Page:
Some of my favorite people have already responded, but I had been planning to write a blog post for so long that I feel like I still have to get it off my chest:
An article in Ad Age Digital, “The Dangers of Online Advertising’s ‘Math State’“, struck me as verging on irresponsible. I know people love a contrarian view point – look, I am blogging about it – but c’mon!
I had two immediate reactions:
- I am as online quant geeky as it comes. But even I recognize the value of great creative. Making great creatives has not gone down in value – I predict it will be the primary driver of the growth of online advertising over the next 20 years. But there is science there. Everyone who has written software knows that “great process provides a framework that can unlock creativity”. We have not yet determined how great creative can be expressed online – there will be an element of math and science to that – but that is no reason for a creative person to be scared.
- Kendall devalues what we have done online in the worst way. If I told you that we had developed tools that could determine with amazing precision, person-by-person, at an individually targeted level, the effectiveness of TV ads, would Kendall have said, “All the creativeness has been removed from TV advertising.” Not at all. We are introducing amazing new targeting and measurement in a new advertising world. That is good. The fact that the creative format is not as good today as it should be does not take away from the value of what has been constructed.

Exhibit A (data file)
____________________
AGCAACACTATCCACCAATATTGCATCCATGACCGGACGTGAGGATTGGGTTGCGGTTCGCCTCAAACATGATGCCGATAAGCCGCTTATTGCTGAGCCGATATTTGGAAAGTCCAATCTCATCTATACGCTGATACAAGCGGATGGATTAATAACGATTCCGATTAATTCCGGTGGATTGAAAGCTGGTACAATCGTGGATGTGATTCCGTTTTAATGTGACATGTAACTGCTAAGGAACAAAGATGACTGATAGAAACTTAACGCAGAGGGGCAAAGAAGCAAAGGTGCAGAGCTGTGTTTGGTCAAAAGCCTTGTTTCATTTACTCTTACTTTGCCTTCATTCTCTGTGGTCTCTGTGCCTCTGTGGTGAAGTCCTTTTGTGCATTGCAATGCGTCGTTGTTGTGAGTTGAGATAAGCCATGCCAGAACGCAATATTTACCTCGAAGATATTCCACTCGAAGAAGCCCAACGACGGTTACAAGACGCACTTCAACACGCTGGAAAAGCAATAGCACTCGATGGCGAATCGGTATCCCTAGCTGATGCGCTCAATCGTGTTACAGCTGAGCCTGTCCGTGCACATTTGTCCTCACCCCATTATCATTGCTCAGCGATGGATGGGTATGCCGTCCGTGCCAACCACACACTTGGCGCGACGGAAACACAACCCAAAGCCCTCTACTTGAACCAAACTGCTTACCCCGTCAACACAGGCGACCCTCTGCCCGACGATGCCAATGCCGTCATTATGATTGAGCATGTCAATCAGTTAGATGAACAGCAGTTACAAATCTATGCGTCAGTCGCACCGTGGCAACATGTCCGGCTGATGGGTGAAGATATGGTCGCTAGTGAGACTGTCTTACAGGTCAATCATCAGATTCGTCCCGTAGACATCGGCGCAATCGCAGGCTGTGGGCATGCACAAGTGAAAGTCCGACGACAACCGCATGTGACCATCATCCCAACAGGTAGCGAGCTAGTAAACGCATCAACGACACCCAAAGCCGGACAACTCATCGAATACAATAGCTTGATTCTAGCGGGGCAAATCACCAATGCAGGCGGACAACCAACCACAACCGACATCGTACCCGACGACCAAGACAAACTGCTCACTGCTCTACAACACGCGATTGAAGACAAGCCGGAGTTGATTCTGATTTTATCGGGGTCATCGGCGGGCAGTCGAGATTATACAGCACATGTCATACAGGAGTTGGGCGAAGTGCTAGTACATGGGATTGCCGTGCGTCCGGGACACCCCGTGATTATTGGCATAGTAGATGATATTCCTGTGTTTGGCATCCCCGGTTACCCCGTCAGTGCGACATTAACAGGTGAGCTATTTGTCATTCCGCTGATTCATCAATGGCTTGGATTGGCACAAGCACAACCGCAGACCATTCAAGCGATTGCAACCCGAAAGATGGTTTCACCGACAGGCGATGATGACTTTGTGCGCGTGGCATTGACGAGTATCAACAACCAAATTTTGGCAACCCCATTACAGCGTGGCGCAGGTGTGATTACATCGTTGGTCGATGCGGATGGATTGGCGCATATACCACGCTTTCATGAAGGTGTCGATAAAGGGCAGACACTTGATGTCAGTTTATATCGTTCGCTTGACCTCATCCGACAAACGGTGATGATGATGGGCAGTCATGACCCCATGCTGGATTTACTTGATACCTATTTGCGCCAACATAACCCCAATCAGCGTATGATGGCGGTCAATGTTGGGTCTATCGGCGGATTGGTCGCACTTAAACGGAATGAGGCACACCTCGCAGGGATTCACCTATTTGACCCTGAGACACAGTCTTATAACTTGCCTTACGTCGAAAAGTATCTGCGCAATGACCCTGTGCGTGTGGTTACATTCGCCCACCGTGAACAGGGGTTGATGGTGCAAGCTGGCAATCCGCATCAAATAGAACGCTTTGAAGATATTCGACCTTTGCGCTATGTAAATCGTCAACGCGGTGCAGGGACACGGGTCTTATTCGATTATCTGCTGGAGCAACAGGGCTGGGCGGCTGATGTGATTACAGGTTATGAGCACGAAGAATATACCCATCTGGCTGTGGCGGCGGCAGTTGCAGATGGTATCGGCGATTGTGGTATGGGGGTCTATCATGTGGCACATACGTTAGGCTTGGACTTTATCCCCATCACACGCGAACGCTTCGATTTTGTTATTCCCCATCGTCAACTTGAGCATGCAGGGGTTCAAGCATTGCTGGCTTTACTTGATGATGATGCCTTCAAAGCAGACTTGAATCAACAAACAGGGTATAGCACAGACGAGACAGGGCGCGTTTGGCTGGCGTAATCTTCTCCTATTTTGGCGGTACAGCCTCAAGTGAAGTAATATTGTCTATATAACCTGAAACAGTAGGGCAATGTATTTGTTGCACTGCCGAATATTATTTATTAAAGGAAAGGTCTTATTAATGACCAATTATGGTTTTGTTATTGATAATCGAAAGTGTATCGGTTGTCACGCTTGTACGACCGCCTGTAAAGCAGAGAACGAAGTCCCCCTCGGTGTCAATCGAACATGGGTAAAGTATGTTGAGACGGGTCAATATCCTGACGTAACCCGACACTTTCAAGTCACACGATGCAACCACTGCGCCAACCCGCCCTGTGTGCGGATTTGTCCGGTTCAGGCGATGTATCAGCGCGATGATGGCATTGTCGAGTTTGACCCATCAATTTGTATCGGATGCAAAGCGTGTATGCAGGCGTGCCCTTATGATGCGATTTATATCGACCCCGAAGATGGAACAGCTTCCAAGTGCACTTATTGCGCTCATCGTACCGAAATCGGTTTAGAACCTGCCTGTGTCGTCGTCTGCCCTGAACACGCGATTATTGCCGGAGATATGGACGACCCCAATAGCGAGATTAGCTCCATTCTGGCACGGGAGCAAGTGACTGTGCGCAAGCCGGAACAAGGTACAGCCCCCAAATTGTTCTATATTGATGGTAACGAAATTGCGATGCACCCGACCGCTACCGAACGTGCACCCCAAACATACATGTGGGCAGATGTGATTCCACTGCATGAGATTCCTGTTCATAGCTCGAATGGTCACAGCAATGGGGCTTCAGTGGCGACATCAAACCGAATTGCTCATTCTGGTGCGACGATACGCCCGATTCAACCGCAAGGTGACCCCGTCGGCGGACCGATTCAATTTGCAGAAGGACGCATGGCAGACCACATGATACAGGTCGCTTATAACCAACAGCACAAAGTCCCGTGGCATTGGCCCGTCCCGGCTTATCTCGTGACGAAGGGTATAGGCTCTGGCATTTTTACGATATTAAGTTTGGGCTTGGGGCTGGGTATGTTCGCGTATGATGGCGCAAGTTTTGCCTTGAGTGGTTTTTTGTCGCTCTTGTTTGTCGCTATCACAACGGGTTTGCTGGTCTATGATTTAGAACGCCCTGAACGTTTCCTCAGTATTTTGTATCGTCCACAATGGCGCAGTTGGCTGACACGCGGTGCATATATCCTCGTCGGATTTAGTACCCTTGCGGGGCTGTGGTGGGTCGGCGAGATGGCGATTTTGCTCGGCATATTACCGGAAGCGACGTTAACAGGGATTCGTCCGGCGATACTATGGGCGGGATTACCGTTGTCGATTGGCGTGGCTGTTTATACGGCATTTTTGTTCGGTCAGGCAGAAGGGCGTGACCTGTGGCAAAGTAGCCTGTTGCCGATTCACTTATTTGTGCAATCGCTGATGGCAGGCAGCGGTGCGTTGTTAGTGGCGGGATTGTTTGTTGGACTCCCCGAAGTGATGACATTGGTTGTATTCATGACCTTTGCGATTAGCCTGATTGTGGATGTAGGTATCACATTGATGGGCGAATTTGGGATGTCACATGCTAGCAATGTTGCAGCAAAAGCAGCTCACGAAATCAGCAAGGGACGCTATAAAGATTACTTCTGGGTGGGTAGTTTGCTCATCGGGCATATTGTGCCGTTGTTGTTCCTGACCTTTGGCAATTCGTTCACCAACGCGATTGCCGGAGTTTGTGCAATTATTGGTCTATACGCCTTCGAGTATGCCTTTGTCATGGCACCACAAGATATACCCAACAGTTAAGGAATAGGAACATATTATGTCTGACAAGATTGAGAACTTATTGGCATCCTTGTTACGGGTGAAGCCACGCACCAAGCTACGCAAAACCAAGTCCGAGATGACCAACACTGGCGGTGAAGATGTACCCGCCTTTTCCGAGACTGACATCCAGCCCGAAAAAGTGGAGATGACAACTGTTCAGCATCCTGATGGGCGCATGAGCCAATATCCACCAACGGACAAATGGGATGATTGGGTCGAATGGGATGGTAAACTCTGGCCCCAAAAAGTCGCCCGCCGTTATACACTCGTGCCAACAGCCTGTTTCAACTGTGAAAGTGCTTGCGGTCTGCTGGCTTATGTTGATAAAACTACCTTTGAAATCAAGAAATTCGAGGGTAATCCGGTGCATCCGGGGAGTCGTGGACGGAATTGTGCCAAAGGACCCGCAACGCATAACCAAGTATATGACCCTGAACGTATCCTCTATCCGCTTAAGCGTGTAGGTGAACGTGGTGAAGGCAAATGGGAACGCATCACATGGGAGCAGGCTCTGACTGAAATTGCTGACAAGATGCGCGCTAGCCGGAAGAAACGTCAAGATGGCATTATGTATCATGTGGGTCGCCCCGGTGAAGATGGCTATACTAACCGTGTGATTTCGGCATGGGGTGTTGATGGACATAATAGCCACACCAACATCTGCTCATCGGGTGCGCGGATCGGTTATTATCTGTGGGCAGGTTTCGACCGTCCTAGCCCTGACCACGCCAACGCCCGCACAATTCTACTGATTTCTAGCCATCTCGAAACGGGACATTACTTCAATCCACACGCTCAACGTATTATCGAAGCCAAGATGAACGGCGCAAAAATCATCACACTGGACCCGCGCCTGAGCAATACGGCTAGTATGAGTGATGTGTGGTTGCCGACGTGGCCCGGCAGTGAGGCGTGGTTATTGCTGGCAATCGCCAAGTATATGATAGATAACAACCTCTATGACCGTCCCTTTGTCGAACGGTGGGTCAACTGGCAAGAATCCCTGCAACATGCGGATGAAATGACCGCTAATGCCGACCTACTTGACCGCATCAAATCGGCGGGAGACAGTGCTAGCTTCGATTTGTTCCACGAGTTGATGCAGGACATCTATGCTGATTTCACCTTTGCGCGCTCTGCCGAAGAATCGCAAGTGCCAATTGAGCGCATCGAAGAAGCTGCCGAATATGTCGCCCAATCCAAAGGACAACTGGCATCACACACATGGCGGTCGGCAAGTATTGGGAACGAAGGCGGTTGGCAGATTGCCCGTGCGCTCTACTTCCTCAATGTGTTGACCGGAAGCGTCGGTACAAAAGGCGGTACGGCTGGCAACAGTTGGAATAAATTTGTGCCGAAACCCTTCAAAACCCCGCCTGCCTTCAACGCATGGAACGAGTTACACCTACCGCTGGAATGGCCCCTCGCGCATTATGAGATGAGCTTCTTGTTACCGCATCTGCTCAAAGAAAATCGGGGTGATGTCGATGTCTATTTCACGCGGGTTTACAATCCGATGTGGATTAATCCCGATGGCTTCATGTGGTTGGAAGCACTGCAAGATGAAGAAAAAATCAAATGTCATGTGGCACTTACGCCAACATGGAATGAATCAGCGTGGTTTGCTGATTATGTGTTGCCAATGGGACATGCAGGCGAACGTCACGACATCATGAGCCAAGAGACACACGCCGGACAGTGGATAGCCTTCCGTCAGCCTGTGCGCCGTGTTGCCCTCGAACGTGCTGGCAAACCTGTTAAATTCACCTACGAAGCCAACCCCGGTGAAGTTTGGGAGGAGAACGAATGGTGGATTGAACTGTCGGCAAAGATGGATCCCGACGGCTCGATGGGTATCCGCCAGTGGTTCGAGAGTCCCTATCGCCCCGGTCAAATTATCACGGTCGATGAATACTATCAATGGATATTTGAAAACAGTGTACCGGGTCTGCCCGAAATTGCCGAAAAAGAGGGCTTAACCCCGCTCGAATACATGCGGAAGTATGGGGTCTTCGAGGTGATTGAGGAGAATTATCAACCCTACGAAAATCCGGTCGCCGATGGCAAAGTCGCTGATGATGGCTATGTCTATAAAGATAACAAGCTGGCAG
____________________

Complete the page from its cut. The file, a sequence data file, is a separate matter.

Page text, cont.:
One of the things that I loved about this business from the moment I got started in 1993 was that we have the opportunity that John Wanamaker dreamed of: The chance to figure out what advertising is working and what advertising is not. And make it work better.
And I love math. Math is beautiful. Working with numbers is a beautiful act of creation and discovery that is fun and makes you a better person. Math is a gift to humanity that we have been given to explore our universe. Take that.